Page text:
on nuclear power. >> the citizens groups have been organizing anti-nuclear rallies near the prime minister's office every friday. former prime minister naoto kan helped them arrange their meeting with noda. high-profile people against nuclear power are taking a new approach. nobel prize-winning author kenzaburo oe and composer ryuichi sakamoto are looking at legal ways to shut down nuclear plants. others in the 21-member association include the mayor of minamisoma city in fukushima prefecture. the national network for legislation to abolish nuclear power unveiled their proposals in tokyo. they're calling for restricting existing nuclear plants to 40 years of operation. they also want to ban the construction of new plants. the measures say all plants should be scrapped between fiscal 2020 and 2025 at the latest.
>> translator: we must not disrupt the lives of people in the next world, the next century, and the next era. these are our ethics as people of today. >> group members will lobby lawmakers and political parties to submit their proposals as a bill during the current diet session. south korea has decided to send back a letter to japan -- they are sending back to japan a ledder from the prime minister yoshihiko noda calling for a peaceful settlement of the territorial dispute between the two countries. sending back such a letter is an unusual step in terms of diplomatic protocol. noda sent the letter to south korean president lee myung-bak last friday. it expresses regret over lee's recent visit to the islets in the sea of japan and over his remarks on bilateral ties. south korea controls the islets
which are claimed by japan. they're called takeshima in japan and dokdkdo inouth korea. in the letter noda says japan proposes that the two countries resolve the matter peacefully according to international law. he urged south korea to act cautiously with a broad view of bilateral relations. a south korean government official told nhk that the letter has got the facts wrong. south korean media have reported that the government is not happy with japan calling the territory by its japanese name. asked about south korea's decision to return his letter, noda only said he learned about it in the news and didn't have further knowledge of the matter. japanese foreign minister koichiro gemba called lee myung-bak's recent visit to the islets an illegal landing. >> translator: the visit was extremely regrettable. i would say it was an illegal landing. >> gemba also used the word "illegal" to describe south
korea's occupation of the islets. the reference is the strongest expression ever used by the democrat-led government. he said no matter what expression the government uses, its legal position remains unchanged. a controversial u.s. military transport aircraft could arrive in okinawa soon. the top commander of the u.s. marine corps in japan has indicated that the osprey could be sent to okinawa by the middle of next month. the aircrafts are currently at the iwakuni base in yamaguchi prefecture, western japan. >> it all depends on when we get the approval of the japanese government. i would like to say it would be by the middle of september that we would have the ospreys here at futenma. >> marine corps lieutenant general kenneth glueck was speaking with nhk in okinawa. the marine corps plan to start deploying the tilt-rotor mv-22 osprey at its futenma air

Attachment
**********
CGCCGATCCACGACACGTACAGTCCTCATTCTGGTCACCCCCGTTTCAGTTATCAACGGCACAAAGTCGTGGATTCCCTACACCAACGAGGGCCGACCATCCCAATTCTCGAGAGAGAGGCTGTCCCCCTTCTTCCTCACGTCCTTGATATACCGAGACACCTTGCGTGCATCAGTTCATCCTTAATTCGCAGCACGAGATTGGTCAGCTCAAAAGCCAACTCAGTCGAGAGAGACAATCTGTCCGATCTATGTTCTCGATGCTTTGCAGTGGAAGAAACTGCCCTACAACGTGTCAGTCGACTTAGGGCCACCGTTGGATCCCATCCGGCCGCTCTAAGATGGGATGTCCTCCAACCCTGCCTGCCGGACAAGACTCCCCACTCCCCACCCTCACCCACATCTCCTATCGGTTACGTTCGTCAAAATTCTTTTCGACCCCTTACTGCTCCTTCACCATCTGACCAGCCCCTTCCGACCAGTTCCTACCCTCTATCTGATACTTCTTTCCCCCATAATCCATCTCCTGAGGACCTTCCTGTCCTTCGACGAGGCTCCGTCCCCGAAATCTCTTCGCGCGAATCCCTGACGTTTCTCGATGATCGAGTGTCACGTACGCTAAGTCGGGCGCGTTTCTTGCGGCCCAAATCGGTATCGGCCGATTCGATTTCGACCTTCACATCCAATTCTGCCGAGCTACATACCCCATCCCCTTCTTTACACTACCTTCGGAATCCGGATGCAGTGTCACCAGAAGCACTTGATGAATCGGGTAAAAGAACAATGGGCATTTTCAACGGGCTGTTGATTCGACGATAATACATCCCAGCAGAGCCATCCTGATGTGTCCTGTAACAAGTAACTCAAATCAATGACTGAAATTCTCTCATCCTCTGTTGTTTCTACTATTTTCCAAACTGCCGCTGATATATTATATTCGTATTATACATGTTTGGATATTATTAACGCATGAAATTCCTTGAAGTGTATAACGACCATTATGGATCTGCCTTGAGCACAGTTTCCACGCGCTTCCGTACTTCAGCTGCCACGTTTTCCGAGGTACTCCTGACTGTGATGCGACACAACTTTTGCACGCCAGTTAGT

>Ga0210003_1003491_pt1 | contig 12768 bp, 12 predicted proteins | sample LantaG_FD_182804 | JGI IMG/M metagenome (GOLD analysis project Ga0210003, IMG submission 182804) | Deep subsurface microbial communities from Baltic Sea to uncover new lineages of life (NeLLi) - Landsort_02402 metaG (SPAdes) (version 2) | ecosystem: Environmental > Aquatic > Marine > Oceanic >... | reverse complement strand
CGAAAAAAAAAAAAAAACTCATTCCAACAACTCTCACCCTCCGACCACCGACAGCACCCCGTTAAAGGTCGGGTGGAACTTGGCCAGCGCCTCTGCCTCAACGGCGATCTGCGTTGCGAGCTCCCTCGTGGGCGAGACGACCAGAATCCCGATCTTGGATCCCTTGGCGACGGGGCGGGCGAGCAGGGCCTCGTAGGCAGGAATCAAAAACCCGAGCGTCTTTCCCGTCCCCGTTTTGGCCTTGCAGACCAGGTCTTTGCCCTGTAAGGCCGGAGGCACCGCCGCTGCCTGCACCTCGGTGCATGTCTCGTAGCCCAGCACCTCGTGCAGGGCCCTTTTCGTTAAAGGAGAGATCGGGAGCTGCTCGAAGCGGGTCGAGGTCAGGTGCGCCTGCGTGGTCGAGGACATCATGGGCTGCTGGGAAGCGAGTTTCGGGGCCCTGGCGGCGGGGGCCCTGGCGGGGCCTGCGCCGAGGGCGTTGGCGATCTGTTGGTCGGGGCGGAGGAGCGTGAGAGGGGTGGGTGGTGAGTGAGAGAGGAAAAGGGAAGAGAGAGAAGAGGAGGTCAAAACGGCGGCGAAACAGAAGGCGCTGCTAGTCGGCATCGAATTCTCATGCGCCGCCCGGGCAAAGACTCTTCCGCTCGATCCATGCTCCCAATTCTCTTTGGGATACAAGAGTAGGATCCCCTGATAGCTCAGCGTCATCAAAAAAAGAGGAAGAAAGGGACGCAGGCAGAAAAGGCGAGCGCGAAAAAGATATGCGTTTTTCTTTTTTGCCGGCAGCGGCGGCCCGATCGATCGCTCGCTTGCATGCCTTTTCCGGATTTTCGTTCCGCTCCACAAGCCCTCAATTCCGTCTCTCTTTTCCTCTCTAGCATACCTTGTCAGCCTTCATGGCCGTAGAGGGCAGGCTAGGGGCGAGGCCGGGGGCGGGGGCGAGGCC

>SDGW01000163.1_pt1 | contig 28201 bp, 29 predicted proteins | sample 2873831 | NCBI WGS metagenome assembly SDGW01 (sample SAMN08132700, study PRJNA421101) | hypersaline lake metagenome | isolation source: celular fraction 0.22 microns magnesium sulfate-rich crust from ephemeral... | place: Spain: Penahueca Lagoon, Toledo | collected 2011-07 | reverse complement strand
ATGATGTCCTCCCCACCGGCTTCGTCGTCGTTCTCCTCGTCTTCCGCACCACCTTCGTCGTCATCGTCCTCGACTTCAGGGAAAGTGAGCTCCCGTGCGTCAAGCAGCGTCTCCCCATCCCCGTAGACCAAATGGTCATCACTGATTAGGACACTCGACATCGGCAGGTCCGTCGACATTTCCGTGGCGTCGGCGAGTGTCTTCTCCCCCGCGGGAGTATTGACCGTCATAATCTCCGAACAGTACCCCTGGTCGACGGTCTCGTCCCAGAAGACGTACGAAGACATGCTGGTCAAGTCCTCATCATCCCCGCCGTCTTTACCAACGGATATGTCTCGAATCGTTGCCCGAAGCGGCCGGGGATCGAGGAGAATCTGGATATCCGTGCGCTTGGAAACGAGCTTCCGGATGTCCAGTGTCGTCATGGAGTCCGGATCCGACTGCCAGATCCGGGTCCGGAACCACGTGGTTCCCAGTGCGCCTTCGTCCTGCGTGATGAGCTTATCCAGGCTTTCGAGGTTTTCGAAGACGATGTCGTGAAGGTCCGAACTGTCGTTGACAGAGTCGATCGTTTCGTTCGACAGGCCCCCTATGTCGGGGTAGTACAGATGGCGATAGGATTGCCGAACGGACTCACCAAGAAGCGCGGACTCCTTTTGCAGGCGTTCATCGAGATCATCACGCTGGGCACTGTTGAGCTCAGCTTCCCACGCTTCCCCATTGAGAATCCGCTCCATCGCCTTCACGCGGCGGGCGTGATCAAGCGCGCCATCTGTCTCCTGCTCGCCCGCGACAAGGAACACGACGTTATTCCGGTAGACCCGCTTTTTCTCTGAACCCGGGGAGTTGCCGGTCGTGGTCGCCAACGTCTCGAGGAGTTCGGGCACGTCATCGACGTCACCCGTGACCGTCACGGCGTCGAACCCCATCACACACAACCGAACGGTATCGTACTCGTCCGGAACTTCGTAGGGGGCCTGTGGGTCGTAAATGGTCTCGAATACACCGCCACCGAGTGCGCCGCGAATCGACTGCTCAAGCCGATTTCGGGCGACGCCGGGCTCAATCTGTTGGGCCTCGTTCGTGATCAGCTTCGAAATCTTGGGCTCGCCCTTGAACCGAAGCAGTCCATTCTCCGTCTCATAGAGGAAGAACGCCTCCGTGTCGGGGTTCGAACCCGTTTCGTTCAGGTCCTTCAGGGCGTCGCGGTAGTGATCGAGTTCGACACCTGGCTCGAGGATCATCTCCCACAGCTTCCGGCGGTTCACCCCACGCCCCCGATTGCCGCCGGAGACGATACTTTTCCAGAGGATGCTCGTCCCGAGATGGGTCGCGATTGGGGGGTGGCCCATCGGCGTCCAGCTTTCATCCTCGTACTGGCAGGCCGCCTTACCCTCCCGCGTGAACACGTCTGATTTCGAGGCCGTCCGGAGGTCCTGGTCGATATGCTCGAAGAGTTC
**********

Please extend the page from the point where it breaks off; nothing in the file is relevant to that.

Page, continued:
station in japan's southern-most prefecture in october. public protest over the deployment of the military aircraft is mounting in japan following crashes in morocco and florida. aviation experts point out the possibility that the aircraft could temporarily become less stable in the transition mode. >> for our training purposes, it would be within the confines of the airport at futenma or it's going to be up in the northern training areas where we do have confined area landing sites. and it will transition into the helicopter mode as it comes into landing area sites. >> analysts say the u.s. military is apparently trying to satisfy the japanese public by limiting the areas where the osprey changes its flying modes. experts studying the lessons of last year's disaster say firefighters must save themselves first during tsunamis. the march 11th earthquake and tsunami in eastern japan left
254 firefighters dead or missing. many were trying to shut floodgates and evacuate people when they died. a panel of experts is compiling its final report on the lessons learned. firefighters are key to rescue and evacuation activities during disasters in japan. their draft report says firemen must put top priority on evacuation during tsunamis so that those who survive can rescue others. >> translator: we have to protect the lives of both firefighters and people. we are working on revising disaster manuals for our firefighters. >> the report also recommends that municipalities draw up plans for residents to take the initiative in evacuation. that would help take some of the strain off the firefighters. people in japan's northeast are focused on overcoming the challenges of the 2011 disaster,